My Dad’s Boxes

As I have gotten older I realized how much my dad and I are alike. And how painfully different we are. Through these similarities and differences we have grown and evolved our relationship into something I feel very lucky to have. Not all people have great relationships with their dad, and for LGBT people the tension and strain on the relationship with their fathers can be a lot worse.

It wasn’t always like that for us. My dad converted to from Judaism to Catholicism when I was 8. As time went on his faith grew, and mine began to wither. When I was a teenager he became a deacon. I had pretty much given up on my Catholic roots, but we were able to agree to disagree on topics concerning the church. We knew we weren’t going to change each other’s minds so having debates and discussions stayed interesting and respectful.

When I finally fully came out to myself in the winter of 2009 I was absolutely terrified to tell my parents, especially my dad. He’s an active member of the Church and I didn’t know how he would react to me being a lesbian.

In reality I had nothing to worry about, but when it was time to tell him I had to do it through a full blown panic attack. How could someone so deeply cemented in his faith, a faith that actively preaches against my existence, accept his daughter for who she was?

As a child one of the things that has constantly annoyed me about my dad was that he is able to achieve almost perfect cognitive dissonance. He’s able to hold onto two completely opposing beliefs without having one contradict the other. I couldn’t believe at the time that he would be able to do the same again, putting his daughter in a separate box away from his beliefs?

I realized that the part of my dad that had annoyed me for most of my childhood was one of his most endearing qualities. It’s admirable that he has the ability to love his children the way that they are without it challenging or shaking his faith. In a world where everything feels like an inseparable tangled web he has been able to divide perfectly into his boxes – making sense and order out of chaos.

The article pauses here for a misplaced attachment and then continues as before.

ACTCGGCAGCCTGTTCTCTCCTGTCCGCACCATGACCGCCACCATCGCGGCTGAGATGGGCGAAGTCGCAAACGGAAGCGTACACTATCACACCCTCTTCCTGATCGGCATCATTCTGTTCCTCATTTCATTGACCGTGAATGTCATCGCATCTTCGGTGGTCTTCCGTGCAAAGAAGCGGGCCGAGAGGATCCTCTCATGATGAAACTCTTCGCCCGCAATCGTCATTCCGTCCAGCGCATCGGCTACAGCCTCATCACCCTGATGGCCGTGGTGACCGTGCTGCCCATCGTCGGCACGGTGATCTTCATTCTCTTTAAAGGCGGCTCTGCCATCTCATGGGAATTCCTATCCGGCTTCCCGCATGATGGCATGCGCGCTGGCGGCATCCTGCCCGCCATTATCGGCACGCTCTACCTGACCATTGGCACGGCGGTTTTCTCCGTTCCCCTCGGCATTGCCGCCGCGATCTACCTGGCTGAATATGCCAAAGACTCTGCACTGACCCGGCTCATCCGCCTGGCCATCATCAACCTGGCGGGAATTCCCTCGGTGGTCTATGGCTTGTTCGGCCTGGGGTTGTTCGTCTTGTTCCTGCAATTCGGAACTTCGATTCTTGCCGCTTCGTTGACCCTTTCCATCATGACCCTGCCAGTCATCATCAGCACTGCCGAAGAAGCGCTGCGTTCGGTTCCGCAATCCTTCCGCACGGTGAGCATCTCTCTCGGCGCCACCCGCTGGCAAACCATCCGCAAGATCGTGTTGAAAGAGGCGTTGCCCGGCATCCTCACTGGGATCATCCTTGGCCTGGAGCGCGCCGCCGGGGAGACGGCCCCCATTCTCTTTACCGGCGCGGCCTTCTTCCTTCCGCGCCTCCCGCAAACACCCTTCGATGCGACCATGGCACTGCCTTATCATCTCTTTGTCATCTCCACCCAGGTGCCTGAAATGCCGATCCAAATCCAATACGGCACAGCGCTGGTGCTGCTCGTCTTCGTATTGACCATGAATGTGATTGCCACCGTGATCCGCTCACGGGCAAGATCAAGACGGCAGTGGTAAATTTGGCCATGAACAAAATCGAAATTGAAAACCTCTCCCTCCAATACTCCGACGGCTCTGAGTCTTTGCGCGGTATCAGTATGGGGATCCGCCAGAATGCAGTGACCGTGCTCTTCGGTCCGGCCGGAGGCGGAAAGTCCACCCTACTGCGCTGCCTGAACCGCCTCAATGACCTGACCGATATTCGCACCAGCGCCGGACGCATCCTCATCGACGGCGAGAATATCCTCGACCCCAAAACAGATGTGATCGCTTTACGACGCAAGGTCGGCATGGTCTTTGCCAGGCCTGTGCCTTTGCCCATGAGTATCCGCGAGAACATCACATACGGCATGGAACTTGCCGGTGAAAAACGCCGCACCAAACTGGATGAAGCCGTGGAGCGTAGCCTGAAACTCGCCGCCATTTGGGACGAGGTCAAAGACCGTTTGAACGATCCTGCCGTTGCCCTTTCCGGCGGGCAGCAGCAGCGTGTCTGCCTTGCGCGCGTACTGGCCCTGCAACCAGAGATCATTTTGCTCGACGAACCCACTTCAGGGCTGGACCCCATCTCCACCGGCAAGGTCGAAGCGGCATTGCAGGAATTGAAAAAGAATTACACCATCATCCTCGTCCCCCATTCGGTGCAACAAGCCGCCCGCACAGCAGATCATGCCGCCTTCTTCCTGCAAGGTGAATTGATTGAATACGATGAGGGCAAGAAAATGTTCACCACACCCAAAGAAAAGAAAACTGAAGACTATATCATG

In his world his faith compliments and strengthens his love for his children, and vice versa. I may never understand how he does it, but I’m lucky to have him.

Finding the Good in Gay

Who is a good person? How do we learn what makes up a good person?

As I was writing last week’s blogI couldn’t help but think about my own Catholic education. I attended Catholic school for 12 years. Now while I’m not a practicing Catholic, there were lessons like “do unto others as you would have done to you…” that have shaped my judgement and ethos. But looking back, all of the role models that were presented to me (i.e. Mother Teresa, St. Francis, etc) were from several hundred years ago and/or very very Catholic.

Which makes sense, I’m aware. Going to a Catholic school would tip the scale in that direction.

But thinking through this, I am finally understanding why I have had a hard time reconciling my lesbian identity with my humanitarian one. I never learned about Harvey Milk or Bayard Rustin. Understanding Stonewall was through own research whilst in college. (I know this history is lacking across the board… but I can only speak to my experience).

My Catholic school experience tended to lean towards gay invisibility instead of prejudice. If no one talked about gays, then gays didn’t have to exist or be dealt with. I know that this policy is definitely a lot better than blatant, constant bullying and homophobic remarks; I wonder what if my the idea of who was good was expanded to LGBT* people?

Would acknowledging gay individuals who reflect Catholic teachings would be detrimental to the church? Why is it so difficult for some people to think that LGBT* and humanitarian identities can coincide?

I know that this isn’t just a Catholic school problem. There are 77 countries in the world that criminalize homosexuality. How can LGBT* feel empowered to do good in their micro and macro communities if there are told that who they are is criminal? How can someone see themselves as good-doer if one of their main identities is ostracized by their government and society?

When coming to terms with my own sexuality, there were times when I tapped into my one latent institutionalized homophobia, doubting that I could make a difference or be a good person because I am attracted to girls. Since I am a lesbian, does that mean even if I do good, being gay cancels it all out?

Obviously no. (Most of my Catholic guilt has been eliminated, thank the universe). But there are many LGBT* people who are told that aren’t good people, and don’t have to support to breakaway from their homophobic surroundings.

Wouldn’t it be great to live in a world where a queer kid could say they wanted to be the next Harvey Milk, Bayard Rustin, Sally Ride, or any of the amazing *LGBT that have shape history?

Wouldn’t it be better to just teach children that being a good person can mean many things, and that they sexuality doesn’t have to influence their moral compass, but it is a part of them that is good?